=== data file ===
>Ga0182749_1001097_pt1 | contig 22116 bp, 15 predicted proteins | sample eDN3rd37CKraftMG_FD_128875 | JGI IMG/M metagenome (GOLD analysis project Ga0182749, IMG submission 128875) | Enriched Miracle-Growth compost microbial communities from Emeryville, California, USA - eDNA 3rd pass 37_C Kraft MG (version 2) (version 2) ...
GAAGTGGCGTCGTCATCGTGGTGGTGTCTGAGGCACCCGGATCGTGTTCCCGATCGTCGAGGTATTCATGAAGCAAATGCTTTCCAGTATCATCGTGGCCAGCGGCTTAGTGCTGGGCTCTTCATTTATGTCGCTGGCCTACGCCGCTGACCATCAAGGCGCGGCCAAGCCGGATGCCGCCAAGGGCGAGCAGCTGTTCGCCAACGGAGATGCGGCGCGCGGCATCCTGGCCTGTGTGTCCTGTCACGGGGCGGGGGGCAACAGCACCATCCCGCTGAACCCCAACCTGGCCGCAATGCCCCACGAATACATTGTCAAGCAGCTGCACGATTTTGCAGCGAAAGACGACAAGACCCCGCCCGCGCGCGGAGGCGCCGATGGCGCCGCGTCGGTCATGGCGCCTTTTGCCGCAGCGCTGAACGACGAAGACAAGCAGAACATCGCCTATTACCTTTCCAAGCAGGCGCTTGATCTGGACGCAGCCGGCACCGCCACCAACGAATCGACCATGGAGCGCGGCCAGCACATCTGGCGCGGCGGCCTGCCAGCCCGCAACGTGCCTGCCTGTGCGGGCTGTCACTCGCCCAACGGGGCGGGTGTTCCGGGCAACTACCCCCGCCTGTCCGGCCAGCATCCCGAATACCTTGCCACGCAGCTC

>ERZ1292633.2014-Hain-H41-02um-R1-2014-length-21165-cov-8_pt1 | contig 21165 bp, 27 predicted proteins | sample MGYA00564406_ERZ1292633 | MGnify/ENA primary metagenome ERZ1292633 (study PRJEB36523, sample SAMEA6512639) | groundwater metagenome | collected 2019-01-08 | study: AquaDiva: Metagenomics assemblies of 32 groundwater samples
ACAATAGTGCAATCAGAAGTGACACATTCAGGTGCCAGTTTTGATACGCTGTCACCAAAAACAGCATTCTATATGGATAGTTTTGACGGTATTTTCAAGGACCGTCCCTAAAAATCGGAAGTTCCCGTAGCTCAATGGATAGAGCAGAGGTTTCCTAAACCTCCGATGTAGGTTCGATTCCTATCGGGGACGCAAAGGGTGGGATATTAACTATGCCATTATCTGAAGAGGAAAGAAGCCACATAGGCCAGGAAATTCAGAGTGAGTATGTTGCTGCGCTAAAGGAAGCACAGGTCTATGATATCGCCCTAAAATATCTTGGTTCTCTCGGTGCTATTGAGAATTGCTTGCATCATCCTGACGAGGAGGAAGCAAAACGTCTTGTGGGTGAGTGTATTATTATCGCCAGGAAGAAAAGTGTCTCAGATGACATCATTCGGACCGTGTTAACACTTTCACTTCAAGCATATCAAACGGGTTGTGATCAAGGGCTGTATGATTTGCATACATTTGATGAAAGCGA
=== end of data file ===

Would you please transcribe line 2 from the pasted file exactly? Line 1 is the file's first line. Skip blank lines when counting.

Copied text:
GAAGTGGCGTCGTCATCGTGGTGGTGTCTGAGGCACCCGGATCGTGTTCCCGATCGTCGAGGTATTCATGAAGCAAATGCTTTCCAGTATCATCGTGGCCAGCGGCTTAGTGCTGGGCTCTTCATTTATGTCGCTGGCCTACGCCGCTGACCATCAAGGCGCGGCCAAGCCGGATGCCGCCAAGGGCGAGCAGCTGTTCGCCAACGGAGATGCGGCGCGCGGCATCCTGGCCTGTGTGTCCTGTCACGGGGCGGGGGGCAACAGCACCATCCCGCTGAACCCCAACCTGGCCGCAATGCCCCACGAATACATTGTCAAGCAGCTGCACGATTTTGCAGCGAAAGACGACAAGACCCCGCCCGCGCGCGGAGGCGCCGATGGCGCCGCGTCGGTCATGGCGCCTTTTGCCGCAGCGCTGAACGACGAAGACAAGCAGAACATCGCCTATTACCTTTCCAAGCAGGCGCTTGATCTGGACGCAGCCGGCACCGCCACCAACGAATCGACCATGGAGCGCGGCCAGCACATCTGGCGCGGCGGCCTGCCAGCCCGCAACGTGCCTGCCTGTGCGGGCTGTCACTCGCCCAACGGGGCGGGTGTTCCGGGCAACTACCCCCGCCTGTCCGGCCAGCATCCCGAATACCTTGCCACGCAGCTC